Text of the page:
Monitoring of discharges
The opeartion of nuclear facilities generally results in the discharge of radioactivity to the surrounding environment. Nuclear site operators are required to control the amount of radioactivity released into the environment. The national regulator puts controls on the amount and type of radioactivity released into the environment, including imposing upper limits on radioactive discharges.
The operators of the nuclear facilities continuously assess their discharges against the limits imposed by the national regulator and report the results to the regulator. The national regulator may independently perform assessments to validate these results. The national regulator also transmits the reported discharge data to the European Commission as required under Article 36 of the Euratom Treaty. To read the Commission Recommendation of 18th December 2003 on standardised information on radioactive airborne and liquid discharge into the environment from nuclear power reactors and reprocessing plants in normal operation, please click here.
The national regulators require nuclear facility operators to assess the potential radiological impact through regularly monitoring of the environment surrounding the nuclear site. In addition to this monitoring, national radioactivity monitoring programmes are carried out by state bodies such as the national regulators or national environmental laboratories. Environmental monitoring programmes may include measurement of general radiation levels (called ‘ambient dose’) as well as radioactivity levels in air, soil, vegetation, food and water.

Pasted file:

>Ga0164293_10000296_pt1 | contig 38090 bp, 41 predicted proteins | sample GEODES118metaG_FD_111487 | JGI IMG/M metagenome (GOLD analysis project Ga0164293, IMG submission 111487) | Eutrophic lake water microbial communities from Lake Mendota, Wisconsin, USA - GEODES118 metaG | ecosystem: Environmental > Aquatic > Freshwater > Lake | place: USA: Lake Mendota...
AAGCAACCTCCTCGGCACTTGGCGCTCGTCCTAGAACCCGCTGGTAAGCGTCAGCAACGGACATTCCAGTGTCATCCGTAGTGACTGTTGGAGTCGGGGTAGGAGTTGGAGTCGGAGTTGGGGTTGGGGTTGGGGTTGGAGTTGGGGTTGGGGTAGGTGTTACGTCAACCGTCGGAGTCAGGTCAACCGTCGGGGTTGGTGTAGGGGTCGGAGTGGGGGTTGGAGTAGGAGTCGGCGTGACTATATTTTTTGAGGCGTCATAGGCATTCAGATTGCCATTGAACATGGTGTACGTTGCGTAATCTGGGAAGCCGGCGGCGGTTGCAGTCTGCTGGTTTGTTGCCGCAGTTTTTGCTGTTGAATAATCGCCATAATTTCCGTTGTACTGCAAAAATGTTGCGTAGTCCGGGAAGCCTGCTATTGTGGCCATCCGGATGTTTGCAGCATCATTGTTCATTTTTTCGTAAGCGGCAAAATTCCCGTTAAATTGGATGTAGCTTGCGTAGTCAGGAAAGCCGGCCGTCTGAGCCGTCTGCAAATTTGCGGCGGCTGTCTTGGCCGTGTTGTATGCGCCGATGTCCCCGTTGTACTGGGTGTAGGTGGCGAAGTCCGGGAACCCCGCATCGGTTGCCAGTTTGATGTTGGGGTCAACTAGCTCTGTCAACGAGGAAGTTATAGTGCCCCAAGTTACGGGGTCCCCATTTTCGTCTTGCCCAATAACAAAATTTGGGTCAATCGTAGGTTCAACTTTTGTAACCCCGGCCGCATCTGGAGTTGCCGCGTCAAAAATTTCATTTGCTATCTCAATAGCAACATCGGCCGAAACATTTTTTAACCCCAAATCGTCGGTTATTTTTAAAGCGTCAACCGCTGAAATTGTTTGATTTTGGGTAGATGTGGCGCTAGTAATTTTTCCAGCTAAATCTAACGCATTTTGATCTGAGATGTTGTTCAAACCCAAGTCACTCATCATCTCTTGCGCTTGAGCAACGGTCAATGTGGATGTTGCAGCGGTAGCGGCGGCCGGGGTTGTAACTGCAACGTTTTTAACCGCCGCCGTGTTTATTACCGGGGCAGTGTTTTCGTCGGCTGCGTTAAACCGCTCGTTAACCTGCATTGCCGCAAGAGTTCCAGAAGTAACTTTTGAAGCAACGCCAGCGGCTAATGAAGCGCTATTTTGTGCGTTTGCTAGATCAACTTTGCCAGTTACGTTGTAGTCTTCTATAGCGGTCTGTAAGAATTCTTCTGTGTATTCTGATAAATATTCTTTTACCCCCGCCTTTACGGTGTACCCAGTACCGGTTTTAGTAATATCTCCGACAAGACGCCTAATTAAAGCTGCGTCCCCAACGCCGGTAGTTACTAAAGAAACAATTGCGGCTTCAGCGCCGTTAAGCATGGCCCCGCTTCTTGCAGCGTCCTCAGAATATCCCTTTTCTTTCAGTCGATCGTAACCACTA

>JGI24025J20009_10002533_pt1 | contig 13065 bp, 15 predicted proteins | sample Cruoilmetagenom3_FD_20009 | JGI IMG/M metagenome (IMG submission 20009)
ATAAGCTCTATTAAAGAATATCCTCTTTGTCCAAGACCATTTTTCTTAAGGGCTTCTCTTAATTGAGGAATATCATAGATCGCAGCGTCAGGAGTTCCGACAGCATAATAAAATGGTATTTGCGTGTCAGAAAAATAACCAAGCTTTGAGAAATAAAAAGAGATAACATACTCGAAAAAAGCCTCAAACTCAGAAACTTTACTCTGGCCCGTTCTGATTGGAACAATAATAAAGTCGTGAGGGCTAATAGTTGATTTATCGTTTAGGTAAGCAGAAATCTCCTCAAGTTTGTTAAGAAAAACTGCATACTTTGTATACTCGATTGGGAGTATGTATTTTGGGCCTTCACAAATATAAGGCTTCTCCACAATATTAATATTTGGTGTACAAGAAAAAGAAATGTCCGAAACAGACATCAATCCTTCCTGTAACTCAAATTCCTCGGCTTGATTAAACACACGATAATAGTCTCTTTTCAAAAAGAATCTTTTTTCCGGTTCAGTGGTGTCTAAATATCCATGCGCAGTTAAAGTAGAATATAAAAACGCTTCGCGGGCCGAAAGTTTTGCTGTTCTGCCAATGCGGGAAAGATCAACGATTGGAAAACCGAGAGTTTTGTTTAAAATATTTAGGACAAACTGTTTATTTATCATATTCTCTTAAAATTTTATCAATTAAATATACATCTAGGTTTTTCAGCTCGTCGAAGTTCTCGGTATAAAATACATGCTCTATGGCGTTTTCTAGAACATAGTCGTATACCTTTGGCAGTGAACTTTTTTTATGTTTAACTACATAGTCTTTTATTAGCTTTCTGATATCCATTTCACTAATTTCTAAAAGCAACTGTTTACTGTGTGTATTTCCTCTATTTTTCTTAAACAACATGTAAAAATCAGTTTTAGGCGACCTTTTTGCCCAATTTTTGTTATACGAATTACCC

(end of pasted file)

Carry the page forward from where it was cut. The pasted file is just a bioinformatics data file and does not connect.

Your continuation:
The purposes of environmental monitoring programmes are to assess the radiation exposure to the public, confirm that control measures are working and provide first measurements in the event that an accidental release occurs. Data from national monitoring programmes are generally published by the national regulator or laboratory. Each country also submits some of its data to the European Commission as required under Article 36 of the Euratom Treaty.
Commission Recommendation 2000/473/Euratom of 8th June 2000 provides guidance to EU countris on monitoring levels of radioactivity in the environment for the purpose of assessing the exposure of the population as a whole.
The Drinking Water Directive provides a framework for controlling radioactivity in drinking water and the radiation dose received from the consumption of different forms of drinking water.
EU Legal requirements
Under the EURATOM Treaty, each Member State must establish the facilities necessary to carry out continuous monitoring of the level of radioactivity in the air, water and soil (Article 35). The European Commission has the right of access to national facilities so that it may verify their operation and efficiency. The reports of these verification visits are available on the European Commission’s website.
The data from the national environmental monitoring programmes must also be shared with the European Commission under Article 36 of the EURATOM Treaty. All of the data which has been collected since 1984 are stored in the Radioactivity Environmental Monitoring (REM) data bank and can be accessed on-line.
All EU countries operate national radiation-monitoring networks which provide real-time data for use in the event of an emergency. Data from these networks are shared among countries using the EURDEP system.